The Faslane Peace Camp celebrates its 40th Anniversary on 12 June 2022 and is holding three days of events at the camp to commemorate and talk about getting rid of nuclear weapons, reports Mike Picken.

The camp, approximately 40 miles west of Glasgow on the Clyde estuary, was one of a number of direct action protests against nuclear weapons set up across Britain in the 1980s – of which the Women’s Peace Camp at Greenham Common came to prominent world attention at the time when US nuclear-armed Cruise Missiles were based there.

Faslane is now the sole location for the deployment of the UK state’s huge nuclear arsenal (there are manufacturing and storage facilities elsewhere and convoys regularly cross Britain’s road).

There are four Trident submarines based permanently there, and the UK government has recently announced a unilateral increase in the number of nuclear warheads deployed to over 200.  One of the reasons why the UK state and establishment so fears Scottish independence is because there is a clear commitment in the independence movement to remove Trident nuclear weapons from Scotland.

Trident means that the Camp has therefore continued for forty years to act as a focus for action against nuclear weapons across the UK state and is deserving of support from across the labour, trade union, peace and Scottish independence movements.

The programme of events is still being finalised, and ecosocialist.scot will publish and support it as soon as we have details – so keep a lookout on our Twitter account and this website.  Supporters will be welcome at any time 10-12 June, whether just for a few hours or for the whole period.

The Scottish Campaign for Nuclear Disarmament (CND) voted at its Annual General Meeting to support the anniversary and can also be approached; details here: https://www.banthebomb.org/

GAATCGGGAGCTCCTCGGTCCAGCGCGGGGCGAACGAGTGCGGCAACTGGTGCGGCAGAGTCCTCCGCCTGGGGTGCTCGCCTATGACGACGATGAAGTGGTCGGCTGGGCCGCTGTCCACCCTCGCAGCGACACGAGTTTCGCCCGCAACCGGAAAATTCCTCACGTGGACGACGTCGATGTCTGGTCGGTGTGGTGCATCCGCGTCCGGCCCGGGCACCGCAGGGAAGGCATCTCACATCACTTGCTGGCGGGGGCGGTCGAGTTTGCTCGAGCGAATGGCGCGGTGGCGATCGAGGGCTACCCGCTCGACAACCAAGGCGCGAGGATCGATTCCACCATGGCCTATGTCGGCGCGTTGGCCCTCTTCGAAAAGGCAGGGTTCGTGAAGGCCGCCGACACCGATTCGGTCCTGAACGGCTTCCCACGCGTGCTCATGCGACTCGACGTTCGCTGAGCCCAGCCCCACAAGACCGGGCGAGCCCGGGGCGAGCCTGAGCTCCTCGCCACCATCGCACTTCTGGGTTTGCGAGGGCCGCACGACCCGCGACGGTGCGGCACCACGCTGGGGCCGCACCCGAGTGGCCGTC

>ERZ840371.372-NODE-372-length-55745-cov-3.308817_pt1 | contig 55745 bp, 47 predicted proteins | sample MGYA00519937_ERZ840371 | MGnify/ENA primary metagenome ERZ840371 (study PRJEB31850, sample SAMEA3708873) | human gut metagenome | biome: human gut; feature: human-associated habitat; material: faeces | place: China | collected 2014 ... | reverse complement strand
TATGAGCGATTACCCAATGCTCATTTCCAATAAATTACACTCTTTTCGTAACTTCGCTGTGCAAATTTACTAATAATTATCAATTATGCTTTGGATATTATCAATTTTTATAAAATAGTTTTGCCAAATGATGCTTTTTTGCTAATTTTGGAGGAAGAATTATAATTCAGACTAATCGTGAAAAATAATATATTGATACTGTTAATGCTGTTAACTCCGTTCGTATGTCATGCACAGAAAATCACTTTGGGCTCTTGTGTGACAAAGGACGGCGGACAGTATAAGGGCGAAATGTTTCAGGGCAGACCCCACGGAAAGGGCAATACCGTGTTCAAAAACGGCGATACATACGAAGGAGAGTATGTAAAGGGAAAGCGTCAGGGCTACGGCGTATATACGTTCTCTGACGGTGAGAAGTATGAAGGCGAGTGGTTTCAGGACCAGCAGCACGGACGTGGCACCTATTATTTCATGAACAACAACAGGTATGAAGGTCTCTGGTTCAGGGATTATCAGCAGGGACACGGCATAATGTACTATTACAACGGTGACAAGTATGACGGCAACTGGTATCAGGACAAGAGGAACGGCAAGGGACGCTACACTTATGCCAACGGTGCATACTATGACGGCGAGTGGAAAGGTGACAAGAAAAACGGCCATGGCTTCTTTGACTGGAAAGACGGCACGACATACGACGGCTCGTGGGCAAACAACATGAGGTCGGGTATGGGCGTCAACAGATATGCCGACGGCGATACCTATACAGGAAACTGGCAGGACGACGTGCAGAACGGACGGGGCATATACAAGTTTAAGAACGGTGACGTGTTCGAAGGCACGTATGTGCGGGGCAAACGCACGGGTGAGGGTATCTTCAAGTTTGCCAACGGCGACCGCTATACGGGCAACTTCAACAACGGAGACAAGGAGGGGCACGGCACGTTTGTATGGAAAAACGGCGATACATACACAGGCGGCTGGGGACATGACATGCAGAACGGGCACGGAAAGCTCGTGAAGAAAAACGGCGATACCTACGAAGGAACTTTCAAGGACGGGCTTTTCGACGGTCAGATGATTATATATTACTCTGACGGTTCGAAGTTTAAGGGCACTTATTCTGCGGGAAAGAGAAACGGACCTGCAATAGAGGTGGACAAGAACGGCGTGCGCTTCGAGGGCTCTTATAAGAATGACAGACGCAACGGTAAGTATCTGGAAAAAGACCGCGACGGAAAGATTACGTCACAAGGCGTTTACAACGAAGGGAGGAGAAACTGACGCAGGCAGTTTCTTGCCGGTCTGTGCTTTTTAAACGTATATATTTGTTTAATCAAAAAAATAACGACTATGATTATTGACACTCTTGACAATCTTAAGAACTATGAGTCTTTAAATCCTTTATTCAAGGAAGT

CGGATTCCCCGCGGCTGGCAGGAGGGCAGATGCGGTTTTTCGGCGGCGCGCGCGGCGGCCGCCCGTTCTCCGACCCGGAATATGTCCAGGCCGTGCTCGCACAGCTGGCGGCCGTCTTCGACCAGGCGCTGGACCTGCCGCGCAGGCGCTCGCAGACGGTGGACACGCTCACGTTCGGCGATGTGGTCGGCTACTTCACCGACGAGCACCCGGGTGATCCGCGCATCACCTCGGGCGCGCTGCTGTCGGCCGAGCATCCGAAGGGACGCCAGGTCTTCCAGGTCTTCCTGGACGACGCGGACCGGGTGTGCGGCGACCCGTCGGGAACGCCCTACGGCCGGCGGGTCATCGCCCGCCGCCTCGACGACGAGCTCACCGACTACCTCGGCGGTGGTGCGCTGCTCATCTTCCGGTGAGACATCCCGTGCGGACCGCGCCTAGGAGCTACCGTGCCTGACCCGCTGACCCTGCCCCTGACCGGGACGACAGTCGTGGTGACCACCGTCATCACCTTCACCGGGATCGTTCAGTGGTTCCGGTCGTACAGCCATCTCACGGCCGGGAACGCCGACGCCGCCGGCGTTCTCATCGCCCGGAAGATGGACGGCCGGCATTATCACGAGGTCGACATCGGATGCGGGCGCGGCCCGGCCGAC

You can contact the camp by email: faslanepeacecamp@protonmail.com Facebook: https://www.facebook.com/faslanepeacecamp/

The best way of getting to the Camp for most people is to travel to the nearby town of Helensburgh first, there is a regular train service from Glasgow.  For travel to the Camp itself from Helensburgh, the following advice is given:

The Peace Camp consists of a line of caravans and buses along a short stretch of the A814 approaching Faslane. Visitors, and potential new residents, are always welcome, and the Camp is child- and dog-friendly. Please be aware that alcohol and drugs are not allowed in the communal spaces to which visitors have access.
The Camp is most easily reached by bus from Helensburgh; the 316 service travels between the train station and Peace Camp twice an hour through most days, and the fare is £2.15 at the time of writing. Alternatively, it’s a 20-minute cycle or hour’s walk along the coastal road to the west of the town.

Step up opposition to nuclear weapons!

Russia’s appalling actions in invading Ukraine, a state that voluntarily gave up nuclear weapons, have put pressure across Europe on governments to increase support for the NATO nuclear alliance and nuclear weapons.  We need to oppose this and say loudly and clearly that nuclear weapons are no defence against imperialist actions like Russia’s and that more than ever we need to remove nuclear weapons from Europe and the world.  Supporting the Faslane peace camp anniversary 10-12 June, opposing Trident, and calling for more states to sign the UN Treaty on the Prohibition of Nuclear Weapons (TPNW) (which finally holds its postponed first conference of signatories and civil society in Vienna late June) are among the best ways of bringing an effective future world free from weapons of mass destruction.
CND banners at the Faslane nuclear base (Pic: Sept 2021 M Picken)
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